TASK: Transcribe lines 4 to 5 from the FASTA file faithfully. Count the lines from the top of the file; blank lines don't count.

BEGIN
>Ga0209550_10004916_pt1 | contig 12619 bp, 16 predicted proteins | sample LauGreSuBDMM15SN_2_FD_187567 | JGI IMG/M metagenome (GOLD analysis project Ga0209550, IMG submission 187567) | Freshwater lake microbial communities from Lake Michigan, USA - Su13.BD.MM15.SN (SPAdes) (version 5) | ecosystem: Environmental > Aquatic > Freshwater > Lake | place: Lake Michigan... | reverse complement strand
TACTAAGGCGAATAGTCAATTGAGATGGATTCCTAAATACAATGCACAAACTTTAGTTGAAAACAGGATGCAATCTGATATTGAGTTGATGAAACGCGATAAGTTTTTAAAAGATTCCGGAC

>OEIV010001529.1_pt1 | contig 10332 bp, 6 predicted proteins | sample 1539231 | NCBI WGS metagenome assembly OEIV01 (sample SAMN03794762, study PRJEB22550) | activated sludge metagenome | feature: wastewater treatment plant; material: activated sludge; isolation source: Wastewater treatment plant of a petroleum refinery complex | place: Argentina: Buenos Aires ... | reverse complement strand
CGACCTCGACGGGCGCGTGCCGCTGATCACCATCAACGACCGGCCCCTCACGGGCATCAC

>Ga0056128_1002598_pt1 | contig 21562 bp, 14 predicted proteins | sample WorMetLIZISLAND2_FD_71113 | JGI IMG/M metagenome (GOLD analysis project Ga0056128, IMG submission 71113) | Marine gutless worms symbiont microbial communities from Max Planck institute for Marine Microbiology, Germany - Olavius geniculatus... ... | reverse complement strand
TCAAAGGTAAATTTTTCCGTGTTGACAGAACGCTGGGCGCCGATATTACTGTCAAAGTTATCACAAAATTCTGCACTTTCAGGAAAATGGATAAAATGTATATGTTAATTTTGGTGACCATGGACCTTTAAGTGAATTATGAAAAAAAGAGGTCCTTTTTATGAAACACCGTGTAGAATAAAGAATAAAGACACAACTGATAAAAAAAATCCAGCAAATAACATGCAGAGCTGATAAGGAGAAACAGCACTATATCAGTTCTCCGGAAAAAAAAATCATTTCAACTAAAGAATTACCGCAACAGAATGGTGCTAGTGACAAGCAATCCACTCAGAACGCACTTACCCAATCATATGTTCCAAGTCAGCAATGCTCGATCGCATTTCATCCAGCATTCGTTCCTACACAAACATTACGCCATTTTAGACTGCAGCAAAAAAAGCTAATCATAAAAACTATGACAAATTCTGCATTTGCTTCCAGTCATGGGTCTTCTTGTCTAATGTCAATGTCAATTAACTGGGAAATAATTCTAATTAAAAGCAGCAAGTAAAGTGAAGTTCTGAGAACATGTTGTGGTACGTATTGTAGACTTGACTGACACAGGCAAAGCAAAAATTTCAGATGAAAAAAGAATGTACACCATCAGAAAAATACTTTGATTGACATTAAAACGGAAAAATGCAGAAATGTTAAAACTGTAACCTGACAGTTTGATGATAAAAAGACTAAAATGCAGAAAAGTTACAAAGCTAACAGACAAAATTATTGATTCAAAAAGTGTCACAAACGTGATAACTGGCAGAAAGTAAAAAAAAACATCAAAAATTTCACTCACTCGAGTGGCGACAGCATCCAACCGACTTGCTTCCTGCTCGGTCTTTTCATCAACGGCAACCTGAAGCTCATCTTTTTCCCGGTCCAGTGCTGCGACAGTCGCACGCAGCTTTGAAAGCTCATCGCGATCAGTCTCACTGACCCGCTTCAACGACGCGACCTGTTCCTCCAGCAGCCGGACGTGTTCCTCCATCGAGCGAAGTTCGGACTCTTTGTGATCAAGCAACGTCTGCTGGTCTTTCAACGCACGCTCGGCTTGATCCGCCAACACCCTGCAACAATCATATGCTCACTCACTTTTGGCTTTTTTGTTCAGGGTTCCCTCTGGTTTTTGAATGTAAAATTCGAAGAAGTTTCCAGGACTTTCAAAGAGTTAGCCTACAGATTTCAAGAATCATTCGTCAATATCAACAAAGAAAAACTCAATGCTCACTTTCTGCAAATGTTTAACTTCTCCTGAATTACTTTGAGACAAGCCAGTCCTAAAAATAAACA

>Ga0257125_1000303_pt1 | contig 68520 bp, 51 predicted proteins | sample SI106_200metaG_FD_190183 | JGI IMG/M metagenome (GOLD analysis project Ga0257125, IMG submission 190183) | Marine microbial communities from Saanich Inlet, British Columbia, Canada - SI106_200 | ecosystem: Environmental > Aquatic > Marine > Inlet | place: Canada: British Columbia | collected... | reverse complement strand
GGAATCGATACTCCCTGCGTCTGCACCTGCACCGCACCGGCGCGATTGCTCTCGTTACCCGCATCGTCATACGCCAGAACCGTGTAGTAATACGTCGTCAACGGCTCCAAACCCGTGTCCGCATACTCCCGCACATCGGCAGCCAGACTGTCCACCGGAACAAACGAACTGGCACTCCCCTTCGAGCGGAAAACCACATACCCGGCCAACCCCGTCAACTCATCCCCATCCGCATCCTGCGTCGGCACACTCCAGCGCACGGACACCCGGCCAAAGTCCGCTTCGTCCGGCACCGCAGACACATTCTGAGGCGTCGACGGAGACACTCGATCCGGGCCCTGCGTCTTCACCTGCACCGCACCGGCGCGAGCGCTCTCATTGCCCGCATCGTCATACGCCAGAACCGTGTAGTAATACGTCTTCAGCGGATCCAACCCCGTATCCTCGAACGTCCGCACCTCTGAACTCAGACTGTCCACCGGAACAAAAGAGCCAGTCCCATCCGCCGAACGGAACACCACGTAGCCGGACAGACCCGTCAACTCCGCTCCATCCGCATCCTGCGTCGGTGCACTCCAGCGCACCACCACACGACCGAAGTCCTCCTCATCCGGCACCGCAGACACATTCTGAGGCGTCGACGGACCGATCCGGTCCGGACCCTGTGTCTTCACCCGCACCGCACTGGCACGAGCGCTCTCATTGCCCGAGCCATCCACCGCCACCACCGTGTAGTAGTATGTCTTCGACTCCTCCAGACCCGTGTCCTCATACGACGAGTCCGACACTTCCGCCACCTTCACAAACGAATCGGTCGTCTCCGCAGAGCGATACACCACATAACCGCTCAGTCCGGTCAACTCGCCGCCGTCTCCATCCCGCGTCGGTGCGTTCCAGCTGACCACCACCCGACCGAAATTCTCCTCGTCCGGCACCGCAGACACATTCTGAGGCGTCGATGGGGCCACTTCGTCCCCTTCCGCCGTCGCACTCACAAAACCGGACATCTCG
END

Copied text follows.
CGACCTCGACGGGCGCGTGCCGCTGATCACCATCAACGACCGGCCCCTCACGGGCATCAC

>Ga0056128_1002598_pt1 | contig 21562 bp, 14 predicted proteins | sample WorMetLIZISLAND2_FD_71113 | JGI IMG/M metagenome (GOLD analysis project Ga0056128, IMG submission 71113) | Marine gutless worms symbiont microbial communities from Max Planck institute for Marine Microbiology, Germany - Olavius geniculatus... ... | reverse complement strand